XRacer::BlenderImport(3) Import files exported by xracer-blenderexport.py


use XRacer::BlenderImport;
$world = parse XRacer::BlenderImport [ $filename ];
$index = $world->add_vertex ($vertex);
$verticesref = $world->get_vertices;
%layerinfo = $world->get_layer_info;
@objects = $world->get_meshes_in_layer ($layer);


The "XRacer::BlenderImport" module contains functions for importing special XRacer-specific Blender files into Perl scripts. These Blender files have been previously exported by the "xracer-blenderexport.py" Python script for Blender.

The "XRacer::BlenderImport" module parses the ``blender.export'' file, cleans it up (removing multiple vertices, for example) and presents an internal world representation. The world is divided into layers (corresponding to the layers in the original Blender image), and in each of these layers is a set of meshes.


Vertices are stored in a global list, so that common vertices are only stored once. A vertex structure looks like this:

  $vertex = { coords => [ $x, $y, $z, 0 ],
              texcoords => [ $u, $v ],
              normal => [ $nx, $ny, $nz, 0 ],
              colour => [ $r, $g, $b, $a ] };

The fields are (in order): the coordinates of the vertex, the texture coordinates, the normal vector at this point and the colour of the vertex.

Faces are stored simply as a list of vertex indices (relative to the global list of vertices). A face looks like this:

  $face = { vertices => [ $index0, $index1, $index2, ... ] }

Faces have at least three vertices, and maybe more.

A mesh is a list of faces and additional information, such as the name of the mesh (object). A mesh structure looks like this:

  $mesh = { name => $name,
            layer => $layer,
            faces => \@faces,
            material => [ $red, $green, $blue ],
            has_colours => $has_colours,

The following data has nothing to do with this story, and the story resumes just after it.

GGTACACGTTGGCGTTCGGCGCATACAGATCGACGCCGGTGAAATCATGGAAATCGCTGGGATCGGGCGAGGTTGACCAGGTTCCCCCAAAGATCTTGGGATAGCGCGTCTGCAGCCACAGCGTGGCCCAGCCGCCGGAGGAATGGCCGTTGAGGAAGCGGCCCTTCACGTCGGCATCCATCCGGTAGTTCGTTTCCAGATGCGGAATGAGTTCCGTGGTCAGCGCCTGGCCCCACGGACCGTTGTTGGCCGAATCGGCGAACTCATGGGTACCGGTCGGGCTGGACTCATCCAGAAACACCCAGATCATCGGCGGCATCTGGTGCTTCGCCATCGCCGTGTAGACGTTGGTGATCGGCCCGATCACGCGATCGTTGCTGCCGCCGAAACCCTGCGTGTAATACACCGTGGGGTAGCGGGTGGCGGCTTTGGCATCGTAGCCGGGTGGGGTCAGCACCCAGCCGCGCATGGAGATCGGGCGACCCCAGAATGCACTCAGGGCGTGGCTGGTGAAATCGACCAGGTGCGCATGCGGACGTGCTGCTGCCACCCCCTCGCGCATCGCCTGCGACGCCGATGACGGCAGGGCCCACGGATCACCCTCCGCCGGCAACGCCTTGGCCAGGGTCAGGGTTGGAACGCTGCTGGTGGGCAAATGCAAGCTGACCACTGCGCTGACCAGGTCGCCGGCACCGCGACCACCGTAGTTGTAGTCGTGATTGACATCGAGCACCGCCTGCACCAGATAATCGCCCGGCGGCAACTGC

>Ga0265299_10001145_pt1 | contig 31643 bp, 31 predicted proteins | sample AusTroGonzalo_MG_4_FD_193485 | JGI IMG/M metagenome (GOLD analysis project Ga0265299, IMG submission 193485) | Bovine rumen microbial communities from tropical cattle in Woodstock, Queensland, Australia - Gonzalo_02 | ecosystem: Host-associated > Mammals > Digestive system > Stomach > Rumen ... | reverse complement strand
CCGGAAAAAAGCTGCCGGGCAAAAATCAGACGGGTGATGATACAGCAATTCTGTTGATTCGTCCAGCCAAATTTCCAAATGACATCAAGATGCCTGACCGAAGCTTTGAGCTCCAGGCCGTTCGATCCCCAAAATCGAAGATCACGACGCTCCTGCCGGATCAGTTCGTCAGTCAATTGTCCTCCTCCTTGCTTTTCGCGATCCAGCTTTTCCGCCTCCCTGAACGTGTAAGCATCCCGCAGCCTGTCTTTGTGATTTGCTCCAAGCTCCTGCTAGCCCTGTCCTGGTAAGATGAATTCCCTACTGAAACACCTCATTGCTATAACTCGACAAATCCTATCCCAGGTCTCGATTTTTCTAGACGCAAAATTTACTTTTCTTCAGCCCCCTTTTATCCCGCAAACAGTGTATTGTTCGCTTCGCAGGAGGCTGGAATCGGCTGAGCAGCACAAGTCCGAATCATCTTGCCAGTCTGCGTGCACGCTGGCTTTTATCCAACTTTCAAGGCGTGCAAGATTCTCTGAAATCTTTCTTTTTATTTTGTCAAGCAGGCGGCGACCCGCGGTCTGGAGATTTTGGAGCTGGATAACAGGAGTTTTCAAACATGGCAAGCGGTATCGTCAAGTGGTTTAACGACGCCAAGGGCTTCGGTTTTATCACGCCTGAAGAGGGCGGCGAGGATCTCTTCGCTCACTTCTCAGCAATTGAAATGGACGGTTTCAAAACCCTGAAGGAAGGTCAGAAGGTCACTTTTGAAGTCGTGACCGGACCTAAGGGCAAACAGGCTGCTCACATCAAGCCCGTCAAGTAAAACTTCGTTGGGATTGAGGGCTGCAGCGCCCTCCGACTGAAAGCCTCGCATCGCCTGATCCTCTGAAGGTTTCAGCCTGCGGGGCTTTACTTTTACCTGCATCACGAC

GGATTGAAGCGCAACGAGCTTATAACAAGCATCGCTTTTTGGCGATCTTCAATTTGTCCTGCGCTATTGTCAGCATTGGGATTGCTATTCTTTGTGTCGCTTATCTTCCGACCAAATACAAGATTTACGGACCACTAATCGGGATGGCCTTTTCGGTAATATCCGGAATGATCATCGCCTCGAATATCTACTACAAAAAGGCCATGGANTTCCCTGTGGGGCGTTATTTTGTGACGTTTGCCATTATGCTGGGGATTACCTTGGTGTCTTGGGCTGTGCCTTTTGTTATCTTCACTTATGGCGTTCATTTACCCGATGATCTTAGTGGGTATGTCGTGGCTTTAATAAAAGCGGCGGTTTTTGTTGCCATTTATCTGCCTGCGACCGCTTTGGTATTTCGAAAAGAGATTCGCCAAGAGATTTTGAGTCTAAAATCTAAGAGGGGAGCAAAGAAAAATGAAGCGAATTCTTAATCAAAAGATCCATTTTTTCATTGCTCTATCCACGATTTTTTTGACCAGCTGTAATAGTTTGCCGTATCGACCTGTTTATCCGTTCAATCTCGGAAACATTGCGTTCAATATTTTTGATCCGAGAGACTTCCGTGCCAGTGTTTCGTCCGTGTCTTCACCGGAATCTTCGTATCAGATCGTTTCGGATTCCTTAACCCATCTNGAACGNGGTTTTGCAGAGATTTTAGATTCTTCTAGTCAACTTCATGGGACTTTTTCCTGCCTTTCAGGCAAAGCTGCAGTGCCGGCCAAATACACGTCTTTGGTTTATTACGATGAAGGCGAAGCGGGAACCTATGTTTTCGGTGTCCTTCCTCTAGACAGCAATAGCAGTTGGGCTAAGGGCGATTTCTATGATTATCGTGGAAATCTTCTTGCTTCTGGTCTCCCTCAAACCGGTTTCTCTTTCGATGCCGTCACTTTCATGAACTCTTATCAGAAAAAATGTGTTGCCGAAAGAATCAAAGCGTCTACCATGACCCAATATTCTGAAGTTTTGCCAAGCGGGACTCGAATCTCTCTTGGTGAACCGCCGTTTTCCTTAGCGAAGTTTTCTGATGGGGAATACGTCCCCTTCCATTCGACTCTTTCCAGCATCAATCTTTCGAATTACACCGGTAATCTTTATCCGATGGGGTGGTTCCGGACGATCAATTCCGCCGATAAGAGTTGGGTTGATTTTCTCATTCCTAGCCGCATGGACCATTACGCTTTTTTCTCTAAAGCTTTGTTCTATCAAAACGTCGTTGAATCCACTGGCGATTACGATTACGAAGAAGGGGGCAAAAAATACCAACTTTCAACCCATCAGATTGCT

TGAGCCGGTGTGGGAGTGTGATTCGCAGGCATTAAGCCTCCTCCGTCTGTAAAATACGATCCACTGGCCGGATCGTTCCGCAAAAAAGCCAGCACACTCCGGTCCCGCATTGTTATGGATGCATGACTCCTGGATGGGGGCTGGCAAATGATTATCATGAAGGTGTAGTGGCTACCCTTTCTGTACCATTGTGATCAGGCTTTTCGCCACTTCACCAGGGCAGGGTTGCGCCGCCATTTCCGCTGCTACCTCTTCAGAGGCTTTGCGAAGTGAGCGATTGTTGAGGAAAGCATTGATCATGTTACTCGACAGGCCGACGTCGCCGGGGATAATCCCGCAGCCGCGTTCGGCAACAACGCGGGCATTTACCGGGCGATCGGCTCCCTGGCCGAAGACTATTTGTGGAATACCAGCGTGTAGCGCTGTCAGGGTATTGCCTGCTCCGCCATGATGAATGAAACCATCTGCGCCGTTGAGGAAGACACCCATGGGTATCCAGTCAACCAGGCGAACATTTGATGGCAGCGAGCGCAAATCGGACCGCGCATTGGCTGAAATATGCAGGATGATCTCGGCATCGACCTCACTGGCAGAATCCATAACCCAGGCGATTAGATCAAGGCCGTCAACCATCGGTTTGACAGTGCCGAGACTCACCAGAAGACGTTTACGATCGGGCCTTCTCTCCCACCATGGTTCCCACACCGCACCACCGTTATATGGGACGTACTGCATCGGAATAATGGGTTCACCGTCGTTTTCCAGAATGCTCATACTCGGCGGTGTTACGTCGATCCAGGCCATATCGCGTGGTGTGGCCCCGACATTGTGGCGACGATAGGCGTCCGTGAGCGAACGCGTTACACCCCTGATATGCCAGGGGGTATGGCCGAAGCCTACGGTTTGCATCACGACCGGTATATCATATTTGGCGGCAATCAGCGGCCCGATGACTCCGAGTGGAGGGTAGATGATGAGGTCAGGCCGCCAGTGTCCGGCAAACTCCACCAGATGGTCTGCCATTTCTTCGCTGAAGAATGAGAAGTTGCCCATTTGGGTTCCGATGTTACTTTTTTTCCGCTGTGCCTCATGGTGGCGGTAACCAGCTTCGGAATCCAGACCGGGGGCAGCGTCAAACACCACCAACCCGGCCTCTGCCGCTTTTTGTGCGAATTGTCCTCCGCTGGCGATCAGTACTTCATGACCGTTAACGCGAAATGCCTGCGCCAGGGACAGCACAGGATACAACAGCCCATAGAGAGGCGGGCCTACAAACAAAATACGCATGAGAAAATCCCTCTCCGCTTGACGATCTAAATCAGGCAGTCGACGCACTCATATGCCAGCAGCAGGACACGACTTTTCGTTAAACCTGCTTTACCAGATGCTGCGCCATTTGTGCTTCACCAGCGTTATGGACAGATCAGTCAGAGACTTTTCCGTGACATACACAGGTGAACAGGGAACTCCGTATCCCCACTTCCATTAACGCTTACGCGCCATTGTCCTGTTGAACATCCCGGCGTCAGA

has_texcoords => $has_texcoords,
            has_material => $has_material };

The fields are: the name of the mesh (or object), the layer on which the object exists, the list of faces, the material and then three flags which are passed to us from Blender: did the user supply vertex colours? did the user supply texture coordinates? and did the user supply a material?


$world = parse XRacer::BlenderImport [ $filename ];
Parse the import file $filename (or ``blender.export'' if no filename is given) and generate a world representation. If the file could not be parsed, then this function will print an error message and return "undef".


$index = $world->add_vertex ($vertex)
This function adds a single vertex to the world object (vertices are stored in a large shared list so that common vertices are folded into one). It returns the vertex index of the new vertex. If another vertex with the same position, texture coordinates, normal and colour existed, then this function would return the index of the other vertex, rather than creating a fresh vertex object.
$verticesref = $world->get_vertices
This returns a reference to the global list of vertices. You must not update or change this list. Use the "add_vertex" method instead.
%layerinfo = $world->get_layer_info
This method returns a hash. The keys of the hash are layers which contain at least one object. The values of the hash are the number of objects in that layer.

For example, if the world contained 3 objects on layer 1, 1 object on layer 2 and 4 objects on layer 5, then the hash returned would be equivalent to:

  %layerinfo = ( 1 => 3, 2 => 1, 5 => 4 );
@objects = $world->get_meshes_in_layer ($layer)
Get a list of the objects (i.e. meshes) found in layer $layer. See the DESCRIPTION section above for a description of the mesh structure.


  Richard W.M. Jones, <[email protected]>


XRacer is copyright (C) 1999-2000 Richard W.M. Jones ([email protected]) and other contributors listed in the AUTHORS file.